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Giant B-17 crash landing

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  • dominicm
    Rank 5 Registered User
    • Jun 2015
    • 166

    Giant B-17 crash landing

    Handled like a full size pilot. Nice skills in a potentially disastrous situation.

  • J Boyle
    With malice towards none
    • Oct 2004
    • 9650

    #2
    Looks just like Paul Mantz doing his wheels up landing in Twelve O'Clock High.
    There are two sides to every story. The truth is usually somewhere between the two.

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    • dominicm
      Rank 5 Registered User
      • Jun 2015
      • 166

      #3
      I thought it reminded me of something I'd seen in a film!

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      • J Boyle
        With malice towards none
        • Oct 2004
        • 9650

        #4
        My original comment was a bit tonge-in-cheek, but you're correct, the one wheel landing is similar to the scene in Tora, Tora, Tora which portrays B-17s arrival in Hawaii during the Japanese attack.
        During filming, a B-17 had an actual emergency and film of its landing was used in the final production.
        There are two sides to every story. The truth is usually somewhere between the two.

        Comment

        • skyskooter
          Rank 5 Registered User
          • Oct 2012
          • 395

          #5
          Why do model aircraft always seem to have small two bladed propellers? It ruins the effect on otherwise perfect scale models.

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          • J Boyle
            With malice towards none
            • Oct 2004
            • 9650

            #6
            A couple of guesses by a non-RC expert...

            -electric motors spin at a very high RPM...higher than a real aircraft engine.
            At those RPMs, only a two blades prop is necessary.
            -If you look at a real B-17 it has very narrow "toothpick" props...scale items would not work on an electric model.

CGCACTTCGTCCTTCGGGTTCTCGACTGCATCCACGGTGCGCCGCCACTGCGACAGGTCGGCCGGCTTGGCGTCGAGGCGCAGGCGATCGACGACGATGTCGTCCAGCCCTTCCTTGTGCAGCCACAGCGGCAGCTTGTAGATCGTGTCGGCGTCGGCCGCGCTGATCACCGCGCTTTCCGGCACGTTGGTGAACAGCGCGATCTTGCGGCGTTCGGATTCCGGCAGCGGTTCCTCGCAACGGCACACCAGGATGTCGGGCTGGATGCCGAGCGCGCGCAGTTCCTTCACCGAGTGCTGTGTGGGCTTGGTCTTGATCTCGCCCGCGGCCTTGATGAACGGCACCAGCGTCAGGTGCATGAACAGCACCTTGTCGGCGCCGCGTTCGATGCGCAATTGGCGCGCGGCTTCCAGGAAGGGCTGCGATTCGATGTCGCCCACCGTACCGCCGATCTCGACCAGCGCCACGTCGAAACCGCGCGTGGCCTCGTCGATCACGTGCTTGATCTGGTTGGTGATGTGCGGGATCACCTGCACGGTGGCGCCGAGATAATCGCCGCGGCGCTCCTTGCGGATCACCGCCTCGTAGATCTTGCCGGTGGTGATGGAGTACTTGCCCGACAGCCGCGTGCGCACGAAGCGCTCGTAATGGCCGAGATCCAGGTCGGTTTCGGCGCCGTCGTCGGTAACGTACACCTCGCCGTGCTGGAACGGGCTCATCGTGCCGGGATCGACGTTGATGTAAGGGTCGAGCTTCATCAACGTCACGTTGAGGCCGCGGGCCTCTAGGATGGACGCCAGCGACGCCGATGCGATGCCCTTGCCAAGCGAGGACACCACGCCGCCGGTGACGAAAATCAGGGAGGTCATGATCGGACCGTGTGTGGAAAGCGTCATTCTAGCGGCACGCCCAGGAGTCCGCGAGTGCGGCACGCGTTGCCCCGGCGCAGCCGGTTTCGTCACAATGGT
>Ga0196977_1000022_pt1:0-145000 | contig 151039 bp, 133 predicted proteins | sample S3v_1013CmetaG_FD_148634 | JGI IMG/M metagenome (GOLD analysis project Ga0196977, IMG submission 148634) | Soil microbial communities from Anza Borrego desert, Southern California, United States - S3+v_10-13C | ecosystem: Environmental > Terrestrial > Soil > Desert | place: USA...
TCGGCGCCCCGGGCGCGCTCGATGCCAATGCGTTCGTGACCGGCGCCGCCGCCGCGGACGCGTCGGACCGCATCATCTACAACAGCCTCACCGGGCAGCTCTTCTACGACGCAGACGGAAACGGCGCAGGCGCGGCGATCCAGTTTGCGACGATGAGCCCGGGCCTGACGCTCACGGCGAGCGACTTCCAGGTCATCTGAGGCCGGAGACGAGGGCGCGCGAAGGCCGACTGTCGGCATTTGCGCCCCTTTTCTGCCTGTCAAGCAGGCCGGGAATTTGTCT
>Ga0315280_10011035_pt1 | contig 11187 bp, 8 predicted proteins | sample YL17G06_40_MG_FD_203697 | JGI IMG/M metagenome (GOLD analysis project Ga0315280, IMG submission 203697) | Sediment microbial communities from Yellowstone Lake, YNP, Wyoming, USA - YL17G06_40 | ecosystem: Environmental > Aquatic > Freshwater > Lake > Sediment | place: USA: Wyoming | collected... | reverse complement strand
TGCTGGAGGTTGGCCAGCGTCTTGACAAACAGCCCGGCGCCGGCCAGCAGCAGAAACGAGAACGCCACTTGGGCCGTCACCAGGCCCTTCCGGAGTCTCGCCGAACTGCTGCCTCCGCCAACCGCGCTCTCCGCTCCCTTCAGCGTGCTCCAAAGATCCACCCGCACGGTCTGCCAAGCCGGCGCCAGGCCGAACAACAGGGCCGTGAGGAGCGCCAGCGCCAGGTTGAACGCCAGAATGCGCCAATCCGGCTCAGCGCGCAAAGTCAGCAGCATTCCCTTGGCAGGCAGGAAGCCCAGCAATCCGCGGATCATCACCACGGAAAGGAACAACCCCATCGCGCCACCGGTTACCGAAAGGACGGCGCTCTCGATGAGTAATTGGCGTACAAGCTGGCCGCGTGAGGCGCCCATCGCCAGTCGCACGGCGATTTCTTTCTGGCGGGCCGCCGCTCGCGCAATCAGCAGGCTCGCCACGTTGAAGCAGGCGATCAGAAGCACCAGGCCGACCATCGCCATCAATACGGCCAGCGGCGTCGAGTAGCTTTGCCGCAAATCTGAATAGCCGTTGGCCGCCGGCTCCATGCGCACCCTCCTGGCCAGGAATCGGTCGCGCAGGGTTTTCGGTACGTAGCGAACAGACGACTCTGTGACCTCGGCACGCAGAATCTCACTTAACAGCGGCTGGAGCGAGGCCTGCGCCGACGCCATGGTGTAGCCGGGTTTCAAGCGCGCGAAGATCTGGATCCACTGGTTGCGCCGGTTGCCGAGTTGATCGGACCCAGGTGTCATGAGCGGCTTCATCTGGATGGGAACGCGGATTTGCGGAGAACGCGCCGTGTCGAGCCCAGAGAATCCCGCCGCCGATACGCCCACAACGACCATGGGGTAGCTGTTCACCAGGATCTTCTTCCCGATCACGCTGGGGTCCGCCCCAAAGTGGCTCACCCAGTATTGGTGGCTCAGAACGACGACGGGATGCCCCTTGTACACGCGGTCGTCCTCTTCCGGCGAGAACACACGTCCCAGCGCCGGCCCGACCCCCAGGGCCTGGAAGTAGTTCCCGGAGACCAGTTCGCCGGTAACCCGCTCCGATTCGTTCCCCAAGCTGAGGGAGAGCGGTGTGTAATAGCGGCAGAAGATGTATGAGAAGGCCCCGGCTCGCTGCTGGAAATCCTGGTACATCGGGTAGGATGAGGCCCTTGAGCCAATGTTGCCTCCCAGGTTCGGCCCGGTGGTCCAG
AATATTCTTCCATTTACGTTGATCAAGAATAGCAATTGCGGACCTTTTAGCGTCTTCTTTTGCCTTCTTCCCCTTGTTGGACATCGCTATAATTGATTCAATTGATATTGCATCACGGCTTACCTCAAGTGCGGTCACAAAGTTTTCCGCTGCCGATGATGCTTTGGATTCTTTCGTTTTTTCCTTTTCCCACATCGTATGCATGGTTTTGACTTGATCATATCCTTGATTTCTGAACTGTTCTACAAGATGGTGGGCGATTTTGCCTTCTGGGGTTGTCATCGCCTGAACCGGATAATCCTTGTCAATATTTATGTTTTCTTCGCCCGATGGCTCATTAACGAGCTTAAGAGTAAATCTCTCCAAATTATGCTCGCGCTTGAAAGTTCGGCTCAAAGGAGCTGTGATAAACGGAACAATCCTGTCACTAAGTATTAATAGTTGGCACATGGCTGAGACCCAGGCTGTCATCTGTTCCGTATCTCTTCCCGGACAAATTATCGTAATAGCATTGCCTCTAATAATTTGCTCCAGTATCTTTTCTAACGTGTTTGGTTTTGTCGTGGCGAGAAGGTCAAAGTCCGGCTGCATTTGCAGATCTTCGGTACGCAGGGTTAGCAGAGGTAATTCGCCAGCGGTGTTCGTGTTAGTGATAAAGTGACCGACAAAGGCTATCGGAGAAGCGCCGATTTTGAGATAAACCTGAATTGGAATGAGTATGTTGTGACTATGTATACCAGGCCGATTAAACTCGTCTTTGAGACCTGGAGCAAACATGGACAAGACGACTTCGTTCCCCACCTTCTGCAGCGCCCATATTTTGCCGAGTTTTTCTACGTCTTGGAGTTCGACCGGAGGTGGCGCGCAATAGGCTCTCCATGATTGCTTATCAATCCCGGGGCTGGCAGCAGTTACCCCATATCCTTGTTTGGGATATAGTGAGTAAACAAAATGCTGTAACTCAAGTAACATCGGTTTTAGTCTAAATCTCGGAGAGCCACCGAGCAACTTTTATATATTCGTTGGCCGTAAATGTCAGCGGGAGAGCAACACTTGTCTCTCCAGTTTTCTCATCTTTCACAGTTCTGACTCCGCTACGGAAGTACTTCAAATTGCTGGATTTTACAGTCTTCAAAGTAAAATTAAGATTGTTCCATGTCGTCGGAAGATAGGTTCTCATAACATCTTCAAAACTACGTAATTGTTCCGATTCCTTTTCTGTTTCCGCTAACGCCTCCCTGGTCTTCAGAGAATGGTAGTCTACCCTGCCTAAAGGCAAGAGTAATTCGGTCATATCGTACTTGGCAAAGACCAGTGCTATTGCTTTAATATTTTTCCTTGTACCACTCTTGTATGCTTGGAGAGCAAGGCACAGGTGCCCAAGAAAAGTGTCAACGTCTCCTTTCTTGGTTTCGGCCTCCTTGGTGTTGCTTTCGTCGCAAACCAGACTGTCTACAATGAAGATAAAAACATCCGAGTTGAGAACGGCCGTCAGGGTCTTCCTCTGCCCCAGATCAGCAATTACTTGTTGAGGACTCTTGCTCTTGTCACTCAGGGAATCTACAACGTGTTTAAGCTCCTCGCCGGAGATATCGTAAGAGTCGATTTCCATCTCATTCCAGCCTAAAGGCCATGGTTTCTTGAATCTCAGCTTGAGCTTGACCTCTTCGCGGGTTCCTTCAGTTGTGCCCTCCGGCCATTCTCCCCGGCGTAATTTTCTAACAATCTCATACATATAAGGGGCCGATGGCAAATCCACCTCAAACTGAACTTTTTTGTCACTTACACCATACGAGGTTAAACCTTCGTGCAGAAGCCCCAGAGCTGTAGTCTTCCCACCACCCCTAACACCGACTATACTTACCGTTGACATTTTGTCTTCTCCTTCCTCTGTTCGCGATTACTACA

Last edited by J Boyle; 14th August 2018, 16:46.
            There are two sides to every story. The truth is usually somewhere between the two.

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            • skyskooter
              Rank 5 Registered User
              • Oct 2012
              • 395

              #7
              Thanks.

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              • vultee35
                Rank 5 Registered User
                • Mar 2005
                • 1714

                #8
                Originally posted by skyskooter View Post
                Why do model aircraft always seem to have small two bladed propellers? .....
                Models almost always have non-geared output shafts on the engines ( real engines, not electric ) and therefore don't have the torque to turn a scale three blade prop. The engines just aren't powerful enough. Adding an engine with enough power and torque is likely to make the model seriously over weight, as with this Tigercat I built for Al's Hobbies. This model has two five cylinder 150cc radial engines turning scale props, but pushed the all up weight from the 35 to 40 pounds it should have been to over 70 pounds. It was therefore very heavily loaded and had to fly fast to stay in the air.


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                Stephen Carr

                Only dead fish swim with the stream.

                See my Websites Here

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                • skyskooter
                  Rank 5 Registered User
                  • Oct 2012
                  • 395

                  #9
                  Thats more like it.

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